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Long term uptake of fertilizer nitrogen residues by wheat

I.C.R. Holford

New South Wales Agriculture and Fisheries, Tamworth, NSW 2340

A major obstacle to the increased use of nitrogen fertilizer on N-deficient wheat crops is the belief that N residues, unused by the first crop, are lost from the soil and unavailable to subsequent crops. The unpredictability and frequency of dry conditions during the wheat crop often result in low uptake and efficiency of fertilizer N in the year of application, so the availability of fertilizer residues is an important factor in assessing the profitability of fertilizer use. This paper reports results of fertilizer N uptake by wheat in the second and third years after application on two soil types in northern New South Wales.


On each soil type, wheat (cv Kite or Songlen) was sown in 1977,1978 and 1979 on 4 treatments of a rotation experiment with 6 replications. The rotation treatments, which terminated in 1970 on a black earth and 1972 on a red clay, comprised a short lucerne ley (1.5 years), a medium lucerne ley (2.5 or 3.5 years), extended fallowing (4 or 6 years), and continuous wheat growing (1). Urea was applied at sowing in 1977 only, at 68kg N/ha to half of each plot. Superphosphate was applied to all plots in 1977 at 32kg P/ha. Wheat grain was harvested at maturity. Uptake of fertilizer N was estimated from the difference in grain N uptake between the half plot receiving fertilizer and the unfertilized half plot.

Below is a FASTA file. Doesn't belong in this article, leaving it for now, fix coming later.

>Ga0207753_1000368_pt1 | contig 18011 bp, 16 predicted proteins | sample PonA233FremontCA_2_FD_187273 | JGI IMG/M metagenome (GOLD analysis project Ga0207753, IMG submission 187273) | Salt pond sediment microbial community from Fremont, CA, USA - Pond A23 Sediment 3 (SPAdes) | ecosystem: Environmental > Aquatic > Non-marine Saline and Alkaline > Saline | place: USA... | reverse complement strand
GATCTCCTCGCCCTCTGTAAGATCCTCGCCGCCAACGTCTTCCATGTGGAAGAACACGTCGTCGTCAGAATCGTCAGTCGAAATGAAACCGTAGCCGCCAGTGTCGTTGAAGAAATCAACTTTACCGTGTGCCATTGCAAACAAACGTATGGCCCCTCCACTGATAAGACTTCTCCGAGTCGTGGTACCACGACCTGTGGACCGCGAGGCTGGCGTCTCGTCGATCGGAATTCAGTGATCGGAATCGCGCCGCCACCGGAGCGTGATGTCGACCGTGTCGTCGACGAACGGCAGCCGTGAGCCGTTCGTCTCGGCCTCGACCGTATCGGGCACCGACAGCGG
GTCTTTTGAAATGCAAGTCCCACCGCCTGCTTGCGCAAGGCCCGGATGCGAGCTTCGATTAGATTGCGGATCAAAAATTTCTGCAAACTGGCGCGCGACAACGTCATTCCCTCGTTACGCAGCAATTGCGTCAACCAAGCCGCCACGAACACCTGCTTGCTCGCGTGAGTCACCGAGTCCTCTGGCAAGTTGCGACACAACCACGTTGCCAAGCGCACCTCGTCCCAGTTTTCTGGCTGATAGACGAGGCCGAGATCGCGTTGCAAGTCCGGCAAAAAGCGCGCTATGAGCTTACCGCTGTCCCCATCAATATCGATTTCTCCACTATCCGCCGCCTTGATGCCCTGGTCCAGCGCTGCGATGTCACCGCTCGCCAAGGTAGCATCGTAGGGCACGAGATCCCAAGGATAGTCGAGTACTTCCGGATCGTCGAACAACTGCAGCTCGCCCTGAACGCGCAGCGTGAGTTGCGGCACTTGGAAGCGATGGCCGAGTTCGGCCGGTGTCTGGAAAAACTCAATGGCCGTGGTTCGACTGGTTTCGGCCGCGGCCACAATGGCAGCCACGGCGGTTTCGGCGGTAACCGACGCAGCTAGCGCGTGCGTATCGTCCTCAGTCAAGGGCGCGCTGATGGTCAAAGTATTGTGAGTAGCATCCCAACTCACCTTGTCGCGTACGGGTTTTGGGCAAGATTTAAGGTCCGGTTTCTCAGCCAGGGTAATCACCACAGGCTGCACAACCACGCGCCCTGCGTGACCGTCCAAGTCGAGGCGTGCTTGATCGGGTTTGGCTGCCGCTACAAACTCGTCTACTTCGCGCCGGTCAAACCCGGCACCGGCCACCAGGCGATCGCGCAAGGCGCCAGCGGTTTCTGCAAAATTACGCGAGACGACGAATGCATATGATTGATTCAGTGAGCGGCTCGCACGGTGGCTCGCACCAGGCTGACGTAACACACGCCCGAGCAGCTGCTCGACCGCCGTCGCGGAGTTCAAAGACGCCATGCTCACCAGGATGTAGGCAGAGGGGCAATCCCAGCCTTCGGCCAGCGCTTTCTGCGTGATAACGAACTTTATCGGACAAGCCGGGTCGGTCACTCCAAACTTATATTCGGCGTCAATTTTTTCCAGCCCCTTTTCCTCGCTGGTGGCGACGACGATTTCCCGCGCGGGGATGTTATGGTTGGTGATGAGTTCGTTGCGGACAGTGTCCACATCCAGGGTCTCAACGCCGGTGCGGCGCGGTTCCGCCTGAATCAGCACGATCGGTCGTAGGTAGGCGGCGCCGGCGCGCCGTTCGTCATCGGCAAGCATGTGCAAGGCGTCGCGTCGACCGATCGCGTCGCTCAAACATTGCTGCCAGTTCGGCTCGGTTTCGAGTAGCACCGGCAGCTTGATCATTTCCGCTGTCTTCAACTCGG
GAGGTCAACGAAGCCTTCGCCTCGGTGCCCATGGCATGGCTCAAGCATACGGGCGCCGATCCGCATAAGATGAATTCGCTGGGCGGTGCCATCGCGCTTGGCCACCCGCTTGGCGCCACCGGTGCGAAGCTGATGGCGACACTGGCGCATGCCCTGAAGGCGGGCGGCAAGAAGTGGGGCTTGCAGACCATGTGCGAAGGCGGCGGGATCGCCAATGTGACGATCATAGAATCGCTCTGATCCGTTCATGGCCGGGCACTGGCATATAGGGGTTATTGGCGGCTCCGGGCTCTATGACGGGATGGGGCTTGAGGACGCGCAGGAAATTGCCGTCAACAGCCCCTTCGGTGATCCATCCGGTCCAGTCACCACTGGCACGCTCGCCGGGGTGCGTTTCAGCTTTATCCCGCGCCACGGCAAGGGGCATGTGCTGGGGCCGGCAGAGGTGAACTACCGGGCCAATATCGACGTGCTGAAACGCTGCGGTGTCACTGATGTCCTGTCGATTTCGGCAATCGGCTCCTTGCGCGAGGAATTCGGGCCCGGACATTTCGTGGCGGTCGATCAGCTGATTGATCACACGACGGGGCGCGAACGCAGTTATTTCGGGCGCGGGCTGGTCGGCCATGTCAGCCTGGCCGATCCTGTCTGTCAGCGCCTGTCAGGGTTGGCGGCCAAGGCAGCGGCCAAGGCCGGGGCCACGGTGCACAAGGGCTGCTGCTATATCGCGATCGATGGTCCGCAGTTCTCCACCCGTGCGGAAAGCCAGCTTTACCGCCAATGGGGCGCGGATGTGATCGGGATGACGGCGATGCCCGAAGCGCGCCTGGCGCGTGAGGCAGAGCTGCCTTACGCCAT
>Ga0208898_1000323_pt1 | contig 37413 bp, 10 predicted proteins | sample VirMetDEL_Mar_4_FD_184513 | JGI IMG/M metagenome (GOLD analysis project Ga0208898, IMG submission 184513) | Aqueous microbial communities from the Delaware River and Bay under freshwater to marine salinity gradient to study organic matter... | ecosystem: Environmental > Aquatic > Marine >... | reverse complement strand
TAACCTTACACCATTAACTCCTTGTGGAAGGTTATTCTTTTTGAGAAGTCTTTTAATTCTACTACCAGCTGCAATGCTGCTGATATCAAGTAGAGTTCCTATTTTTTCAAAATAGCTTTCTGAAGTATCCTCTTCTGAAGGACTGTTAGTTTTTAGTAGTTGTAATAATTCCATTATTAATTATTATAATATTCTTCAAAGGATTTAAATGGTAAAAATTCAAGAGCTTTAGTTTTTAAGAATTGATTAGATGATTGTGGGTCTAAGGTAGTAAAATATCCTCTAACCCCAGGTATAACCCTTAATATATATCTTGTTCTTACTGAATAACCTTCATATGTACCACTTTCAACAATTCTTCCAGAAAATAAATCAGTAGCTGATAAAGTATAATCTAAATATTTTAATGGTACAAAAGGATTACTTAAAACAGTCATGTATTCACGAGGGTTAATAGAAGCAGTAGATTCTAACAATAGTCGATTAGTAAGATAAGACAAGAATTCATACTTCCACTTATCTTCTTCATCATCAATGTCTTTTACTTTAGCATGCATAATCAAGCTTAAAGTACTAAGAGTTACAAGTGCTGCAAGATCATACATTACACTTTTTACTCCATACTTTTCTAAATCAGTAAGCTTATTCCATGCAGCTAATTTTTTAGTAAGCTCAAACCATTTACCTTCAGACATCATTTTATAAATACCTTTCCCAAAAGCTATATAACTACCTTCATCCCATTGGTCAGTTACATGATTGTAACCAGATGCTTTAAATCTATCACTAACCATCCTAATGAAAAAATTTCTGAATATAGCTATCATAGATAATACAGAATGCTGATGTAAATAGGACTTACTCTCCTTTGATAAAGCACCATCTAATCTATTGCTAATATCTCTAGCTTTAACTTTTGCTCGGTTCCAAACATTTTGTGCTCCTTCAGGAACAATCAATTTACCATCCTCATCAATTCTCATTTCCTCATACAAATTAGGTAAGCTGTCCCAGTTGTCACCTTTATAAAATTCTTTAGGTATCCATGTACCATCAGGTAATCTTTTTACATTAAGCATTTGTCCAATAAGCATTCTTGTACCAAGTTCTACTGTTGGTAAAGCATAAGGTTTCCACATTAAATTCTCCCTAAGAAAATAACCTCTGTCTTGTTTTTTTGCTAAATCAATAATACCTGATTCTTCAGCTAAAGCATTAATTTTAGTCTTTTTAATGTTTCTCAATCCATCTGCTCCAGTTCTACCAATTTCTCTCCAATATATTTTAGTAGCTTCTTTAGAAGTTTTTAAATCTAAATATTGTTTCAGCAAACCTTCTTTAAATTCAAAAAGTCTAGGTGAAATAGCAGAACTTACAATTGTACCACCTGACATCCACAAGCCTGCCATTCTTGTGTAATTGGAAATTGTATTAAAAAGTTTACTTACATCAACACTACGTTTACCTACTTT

Results and discussion

Grain yield responses to fertilizer N were very large in the year of application, averaging 92% on the black earth and 34% on the red clay, with much larger responses in the non-lucerne treatments than in the treatments following lucerne. Yields in the following year more than doubled, especially on the red clay, but they did not respond to N on the black earth and responses were about half as large as in the previous year on the red clay. In the third year yields were similar to those in the second year, but there were moderate to large responses to N on the black earth and red clay respectively.

Table 1. Uptake of fertilizer nitrogen (kg N/ha) by wheat in 1st, 2nd and 3rd years after application

Uptake of fertilizer N was much greater in the first year on the black earth than on the red clay, but in the second and third years uptake of N residues was greater on the red clay. The total uptake for the three crops was the same on both soils. Uptake of N residues in the second and third years amounted to 37% of the total uptake on the black earth and 71% on the red clay. These results suggest that significant proportions of unused N residues remain within the root zone for at least 2.5 years after application on these slow leaching clay soils.

1. Holford, I.C.R. (1980). Aust. J. Agric. Res. 31, 239-250 557

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